Appendix A: A Hacker’s Bookshelf
list on importance of library/references
If you can afford it, buy physical copies of reference books. Many studies have shown that people learn more when they’re actually holding a book in their hands.
If you can’t afford it, don’t worry – there are more than enough free materials on the internet. They’re just a few search engine queries away.
1. A Command Line Book (bash and Linux)
The command line is how hackers talk to operating systems. You access the OS’s command line through “terminal” software applications.
Linux is the most popular OS in the world – most servers hosting web content run Linux. If you’re already running a Linux variant - great. If you’re on Mac, also great! Linux and Mac both run the same type of command line software – bash.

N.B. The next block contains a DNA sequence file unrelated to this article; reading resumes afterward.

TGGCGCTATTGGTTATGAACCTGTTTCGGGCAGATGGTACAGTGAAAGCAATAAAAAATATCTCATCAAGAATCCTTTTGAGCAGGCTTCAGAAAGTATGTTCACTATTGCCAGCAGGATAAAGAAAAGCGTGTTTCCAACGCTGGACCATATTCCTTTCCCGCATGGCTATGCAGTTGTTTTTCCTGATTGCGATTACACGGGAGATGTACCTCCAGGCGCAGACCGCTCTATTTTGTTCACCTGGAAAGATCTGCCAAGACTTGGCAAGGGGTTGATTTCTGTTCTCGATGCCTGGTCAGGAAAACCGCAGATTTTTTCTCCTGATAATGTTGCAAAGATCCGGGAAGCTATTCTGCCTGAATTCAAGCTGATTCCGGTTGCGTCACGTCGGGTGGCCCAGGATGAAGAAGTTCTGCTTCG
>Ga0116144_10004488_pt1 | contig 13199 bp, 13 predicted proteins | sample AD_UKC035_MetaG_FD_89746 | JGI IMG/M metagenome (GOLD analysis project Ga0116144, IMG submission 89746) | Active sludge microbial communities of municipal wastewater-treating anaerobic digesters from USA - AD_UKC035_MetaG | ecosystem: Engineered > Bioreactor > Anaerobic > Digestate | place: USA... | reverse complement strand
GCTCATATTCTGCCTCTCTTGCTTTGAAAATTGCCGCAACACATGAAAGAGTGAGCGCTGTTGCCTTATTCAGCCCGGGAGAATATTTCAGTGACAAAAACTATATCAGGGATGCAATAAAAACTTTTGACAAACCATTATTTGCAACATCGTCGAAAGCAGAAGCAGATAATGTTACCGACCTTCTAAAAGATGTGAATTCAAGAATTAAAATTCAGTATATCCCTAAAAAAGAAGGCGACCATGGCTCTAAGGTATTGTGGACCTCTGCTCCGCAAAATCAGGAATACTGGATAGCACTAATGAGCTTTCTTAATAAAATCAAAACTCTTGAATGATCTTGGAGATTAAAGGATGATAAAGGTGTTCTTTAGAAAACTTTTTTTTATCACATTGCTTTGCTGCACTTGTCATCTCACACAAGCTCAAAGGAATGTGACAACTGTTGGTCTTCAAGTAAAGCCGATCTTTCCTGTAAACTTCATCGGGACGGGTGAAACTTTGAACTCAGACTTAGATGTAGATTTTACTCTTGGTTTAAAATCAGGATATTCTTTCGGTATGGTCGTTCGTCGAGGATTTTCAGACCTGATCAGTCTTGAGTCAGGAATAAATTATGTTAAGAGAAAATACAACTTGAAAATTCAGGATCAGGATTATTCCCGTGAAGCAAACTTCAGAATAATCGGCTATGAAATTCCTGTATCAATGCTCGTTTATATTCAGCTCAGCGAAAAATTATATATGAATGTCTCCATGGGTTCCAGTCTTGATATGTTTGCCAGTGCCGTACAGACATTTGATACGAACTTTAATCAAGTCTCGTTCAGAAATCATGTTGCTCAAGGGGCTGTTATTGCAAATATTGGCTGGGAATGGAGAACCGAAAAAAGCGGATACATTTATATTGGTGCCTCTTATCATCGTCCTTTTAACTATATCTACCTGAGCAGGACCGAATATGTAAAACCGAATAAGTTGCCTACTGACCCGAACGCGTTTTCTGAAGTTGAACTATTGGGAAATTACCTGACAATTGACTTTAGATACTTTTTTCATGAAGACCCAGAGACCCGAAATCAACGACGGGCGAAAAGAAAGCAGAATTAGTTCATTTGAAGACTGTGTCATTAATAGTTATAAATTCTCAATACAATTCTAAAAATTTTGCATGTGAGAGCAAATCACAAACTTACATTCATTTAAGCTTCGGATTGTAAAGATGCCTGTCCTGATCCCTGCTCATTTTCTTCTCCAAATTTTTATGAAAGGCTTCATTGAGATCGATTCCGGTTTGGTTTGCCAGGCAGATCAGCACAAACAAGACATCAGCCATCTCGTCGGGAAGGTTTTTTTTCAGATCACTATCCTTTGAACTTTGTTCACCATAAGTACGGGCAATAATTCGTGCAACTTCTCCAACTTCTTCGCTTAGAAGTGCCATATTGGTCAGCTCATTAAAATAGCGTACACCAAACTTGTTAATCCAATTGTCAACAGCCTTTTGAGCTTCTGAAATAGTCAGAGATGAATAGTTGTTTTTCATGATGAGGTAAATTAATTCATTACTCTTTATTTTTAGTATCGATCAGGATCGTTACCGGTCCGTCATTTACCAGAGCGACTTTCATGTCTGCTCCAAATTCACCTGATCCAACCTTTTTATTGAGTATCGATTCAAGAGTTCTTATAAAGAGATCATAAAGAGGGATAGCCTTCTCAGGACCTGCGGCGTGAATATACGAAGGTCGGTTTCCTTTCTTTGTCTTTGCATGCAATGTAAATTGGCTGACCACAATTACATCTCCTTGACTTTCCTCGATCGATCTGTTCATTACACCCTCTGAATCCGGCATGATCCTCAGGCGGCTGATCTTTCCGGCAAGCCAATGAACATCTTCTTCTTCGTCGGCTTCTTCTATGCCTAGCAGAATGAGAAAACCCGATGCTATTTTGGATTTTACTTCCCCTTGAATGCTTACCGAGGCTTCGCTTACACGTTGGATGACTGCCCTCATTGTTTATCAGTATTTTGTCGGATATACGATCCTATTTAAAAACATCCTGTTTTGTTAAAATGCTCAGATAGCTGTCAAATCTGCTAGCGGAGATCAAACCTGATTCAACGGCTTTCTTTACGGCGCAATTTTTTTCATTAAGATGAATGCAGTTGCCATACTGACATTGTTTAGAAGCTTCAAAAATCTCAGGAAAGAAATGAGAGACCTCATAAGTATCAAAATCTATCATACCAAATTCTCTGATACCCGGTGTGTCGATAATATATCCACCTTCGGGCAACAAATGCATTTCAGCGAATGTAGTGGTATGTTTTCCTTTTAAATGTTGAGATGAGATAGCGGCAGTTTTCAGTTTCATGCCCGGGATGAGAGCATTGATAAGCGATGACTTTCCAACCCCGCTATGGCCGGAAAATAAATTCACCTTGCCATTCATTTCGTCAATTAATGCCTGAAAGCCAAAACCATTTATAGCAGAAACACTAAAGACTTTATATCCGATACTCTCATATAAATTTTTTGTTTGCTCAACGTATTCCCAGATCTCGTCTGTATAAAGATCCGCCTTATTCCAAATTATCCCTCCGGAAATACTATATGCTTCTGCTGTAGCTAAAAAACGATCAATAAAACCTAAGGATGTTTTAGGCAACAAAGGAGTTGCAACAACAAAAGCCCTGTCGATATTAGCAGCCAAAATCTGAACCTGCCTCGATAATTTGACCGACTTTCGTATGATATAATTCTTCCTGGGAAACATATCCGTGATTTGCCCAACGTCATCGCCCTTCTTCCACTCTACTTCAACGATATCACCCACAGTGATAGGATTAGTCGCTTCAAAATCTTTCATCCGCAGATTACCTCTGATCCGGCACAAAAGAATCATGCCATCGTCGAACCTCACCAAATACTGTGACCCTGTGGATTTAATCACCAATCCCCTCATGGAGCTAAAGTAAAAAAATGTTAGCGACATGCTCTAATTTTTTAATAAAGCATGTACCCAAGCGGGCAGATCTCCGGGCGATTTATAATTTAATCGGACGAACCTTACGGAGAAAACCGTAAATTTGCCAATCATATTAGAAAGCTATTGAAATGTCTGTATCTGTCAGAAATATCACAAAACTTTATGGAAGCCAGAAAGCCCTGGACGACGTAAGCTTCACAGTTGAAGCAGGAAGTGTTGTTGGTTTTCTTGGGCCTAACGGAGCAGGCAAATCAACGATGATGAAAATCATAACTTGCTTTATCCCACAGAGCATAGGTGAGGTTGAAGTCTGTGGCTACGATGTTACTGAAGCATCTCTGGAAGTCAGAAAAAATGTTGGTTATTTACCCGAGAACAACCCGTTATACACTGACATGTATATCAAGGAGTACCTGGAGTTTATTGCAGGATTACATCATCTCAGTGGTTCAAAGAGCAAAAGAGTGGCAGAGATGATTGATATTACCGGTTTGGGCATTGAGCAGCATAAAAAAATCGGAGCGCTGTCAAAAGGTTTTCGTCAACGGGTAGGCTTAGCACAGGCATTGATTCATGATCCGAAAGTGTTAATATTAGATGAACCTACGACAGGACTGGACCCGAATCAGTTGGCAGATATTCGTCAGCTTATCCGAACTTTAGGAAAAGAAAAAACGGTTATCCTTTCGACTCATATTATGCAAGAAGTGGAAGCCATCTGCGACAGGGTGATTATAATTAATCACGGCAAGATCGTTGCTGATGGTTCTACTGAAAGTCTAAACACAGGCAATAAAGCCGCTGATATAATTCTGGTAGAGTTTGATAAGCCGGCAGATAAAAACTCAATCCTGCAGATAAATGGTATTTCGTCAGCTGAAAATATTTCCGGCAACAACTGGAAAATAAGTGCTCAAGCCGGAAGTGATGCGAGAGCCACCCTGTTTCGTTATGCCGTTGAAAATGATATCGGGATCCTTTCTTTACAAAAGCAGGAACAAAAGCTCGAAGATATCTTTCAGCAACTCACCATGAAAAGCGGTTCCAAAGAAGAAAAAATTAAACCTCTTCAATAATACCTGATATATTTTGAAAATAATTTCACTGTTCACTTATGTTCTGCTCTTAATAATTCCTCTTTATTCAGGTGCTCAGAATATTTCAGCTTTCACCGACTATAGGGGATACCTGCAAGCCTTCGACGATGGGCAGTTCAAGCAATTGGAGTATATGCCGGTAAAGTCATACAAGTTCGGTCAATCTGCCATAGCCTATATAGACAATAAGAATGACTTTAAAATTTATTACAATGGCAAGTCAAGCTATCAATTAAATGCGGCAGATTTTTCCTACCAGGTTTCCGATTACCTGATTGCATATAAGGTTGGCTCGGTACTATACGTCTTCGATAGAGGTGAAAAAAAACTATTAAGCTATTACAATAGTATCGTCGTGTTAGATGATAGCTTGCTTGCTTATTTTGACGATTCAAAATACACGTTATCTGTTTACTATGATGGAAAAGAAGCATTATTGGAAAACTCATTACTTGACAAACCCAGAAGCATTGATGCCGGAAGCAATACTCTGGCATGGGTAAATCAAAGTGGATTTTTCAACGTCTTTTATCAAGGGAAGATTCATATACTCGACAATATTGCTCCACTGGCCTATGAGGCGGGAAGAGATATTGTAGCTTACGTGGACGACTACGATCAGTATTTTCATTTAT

Recommended Reference Book: The Linux Command Line: A Complete Introduction, 1st Edition No Starch Press https://www.amazon.com/Linux-Command-Line-Complete-Introduction/dp/1593273894
2. A CSS & HTML Book
HTML is how you mark up content for browsers, and CSS is how you style that content. It is worth systematically reading through a book on it.
Recommended Reference Book: CSS: The Missing Manual, 4th Edition O’Reilly Media https://www.amazon.com/CSS-Missing-David-Sawyer-McFarland/dp/1491918055
3. Mozilla Developer Network
Mozilla is the crew that runs the Firefox browser. They do a ton of important open-source work, including creating https://developer.mozilla.org. This page is a gold mine and
including creating the gold standard of learning and documentation resources for web developers, from new to experienced.
Browse around: https://developer.mozilla.org/
And it’s all free. Thanks, Mozilla!Â
Websites For Research and Problem Solving
x. Pro Git by Scott Chacon and Ben Straub
Free version online: https://git-scm.com/book/en/v2
What is Code? by Paul Ford